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Figure.
Upper extremity musculoskeletal symptoms (UEMSs) (assessed on a visual analog scale [VAS]) as a function of electronic medical record (EMR)–using clinic sessions per week (A) and computer hours per week (B).

Upper extremity musculoskeletal symptoms (UEMSs) (assessed on a visual analog scale [VAS]) as a function of electronic medical record (EMR)–using clinic sessions per week (A) and computer hours per week (B).

1.
Punnett  LWegman  DH Work-related musculoskeletal disorders: the epidemiologic evidence and the debate. J Electromyogr Kinesiol 2004;14 (1) 13- 23
PubMedArticle
2.
Bureau of Labor Statistics, Nonfatal Occupational Injuries and Illnesses Requiring Days Away From Work, 2007.  Washington, DC Bureau of Labor Statistics November20 2008;[reissued in March 2009]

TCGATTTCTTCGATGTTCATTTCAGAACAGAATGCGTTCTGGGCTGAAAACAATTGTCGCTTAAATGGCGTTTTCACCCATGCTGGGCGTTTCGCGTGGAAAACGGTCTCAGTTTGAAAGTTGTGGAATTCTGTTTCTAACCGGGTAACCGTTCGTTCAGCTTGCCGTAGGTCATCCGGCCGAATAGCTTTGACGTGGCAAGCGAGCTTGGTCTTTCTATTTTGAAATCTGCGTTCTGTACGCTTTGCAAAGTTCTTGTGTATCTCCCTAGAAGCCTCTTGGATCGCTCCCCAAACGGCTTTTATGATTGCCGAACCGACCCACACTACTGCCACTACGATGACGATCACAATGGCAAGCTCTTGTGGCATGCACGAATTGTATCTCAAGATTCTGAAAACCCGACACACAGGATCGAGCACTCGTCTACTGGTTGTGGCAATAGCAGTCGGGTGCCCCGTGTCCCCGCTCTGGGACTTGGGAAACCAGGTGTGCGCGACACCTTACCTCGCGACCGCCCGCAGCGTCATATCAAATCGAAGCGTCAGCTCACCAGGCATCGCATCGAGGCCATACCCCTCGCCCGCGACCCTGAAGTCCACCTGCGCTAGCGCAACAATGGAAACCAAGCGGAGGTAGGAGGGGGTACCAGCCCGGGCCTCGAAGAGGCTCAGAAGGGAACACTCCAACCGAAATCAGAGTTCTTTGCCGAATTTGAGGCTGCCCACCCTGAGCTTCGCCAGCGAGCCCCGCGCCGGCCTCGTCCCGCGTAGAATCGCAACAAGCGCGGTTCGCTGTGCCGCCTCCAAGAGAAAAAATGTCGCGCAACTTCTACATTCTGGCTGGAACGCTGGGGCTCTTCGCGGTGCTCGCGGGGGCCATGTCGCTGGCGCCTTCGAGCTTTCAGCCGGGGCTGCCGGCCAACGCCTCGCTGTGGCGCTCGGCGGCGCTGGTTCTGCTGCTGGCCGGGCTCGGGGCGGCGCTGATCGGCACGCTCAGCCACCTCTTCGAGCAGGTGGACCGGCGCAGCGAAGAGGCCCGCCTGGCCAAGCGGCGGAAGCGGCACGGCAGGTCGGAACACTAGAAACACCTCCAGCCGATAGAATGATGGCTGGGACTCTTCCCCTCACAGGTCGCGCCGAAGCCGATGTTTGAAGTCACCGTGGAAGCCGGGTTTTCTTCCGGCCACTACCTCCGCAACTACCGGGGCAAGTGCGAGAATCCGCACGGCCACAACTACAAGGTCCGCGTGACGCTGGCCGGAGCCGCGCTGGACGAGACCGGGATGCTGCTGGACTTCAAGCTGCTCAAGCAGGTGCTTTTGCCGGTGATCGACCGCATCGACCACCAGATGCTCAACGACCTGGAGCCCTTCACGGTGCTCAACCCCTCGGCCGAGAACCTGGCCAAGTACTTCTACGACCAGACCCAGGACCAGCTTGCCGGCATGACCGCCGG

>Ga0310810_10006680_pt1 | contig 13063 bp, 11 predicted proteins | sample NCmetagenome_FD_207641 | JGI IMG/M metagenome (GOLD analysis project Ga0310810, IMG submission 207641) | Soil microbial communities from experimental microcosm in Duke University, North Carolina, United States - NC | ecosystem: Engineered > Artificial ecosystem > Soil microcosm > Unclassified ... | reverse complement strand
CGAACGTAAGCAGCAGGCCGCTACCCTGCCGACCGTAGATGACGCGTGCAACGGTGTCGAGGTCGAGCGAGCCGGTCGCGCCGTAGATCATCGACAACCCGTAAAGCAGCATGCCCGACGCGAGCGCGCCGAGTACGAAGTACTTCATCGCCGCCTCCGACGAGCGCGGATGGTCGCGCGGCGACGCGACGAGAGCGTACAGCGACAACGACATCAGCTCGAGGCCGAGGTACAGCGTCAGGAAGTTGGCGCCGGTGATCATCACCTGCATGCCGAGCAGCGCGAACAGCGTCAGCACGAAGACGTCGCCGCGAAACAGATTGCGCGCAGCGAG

3.
Gerr  FMonteilh  CPMarcus  M Keyboard use and musculoskeletal outcomes among computer users. J Occup Rehabil 2006;16 (3) 265- 277
PubMedArticle
4.
Baldwin  MLButler  RJ Upper extremity disorders in the workplace: costs and outcomes beyond the first return to work. J Occup Rehabil 2006;16 (3) 303- 323
PubMedArticle
5.
Gerr  FMarcus  MEnsor  C  et al.  A prospective study of computer users: I. Study design and incidence of musculoskeletal symptoms and disorders. Am J Ind Med 2002;41 (4) 221- 235
PubMedArticle
6.
Kryger  AIAndersen  JHLassen  CF  et al.  Does computer use pose an occupational hazard for forearm pain; from the NUDATA study. Occup Environ Med 2003;60 (11) e14
PubMedArticle
7.
Gerr  FMarcus  MMonteilh  C Epidemiology of musculoskeletal disorders among computer users: lesson learned from the role of posture and keyboard use. J Electromyogr Kinesiol 2004;14 (1) 25- 31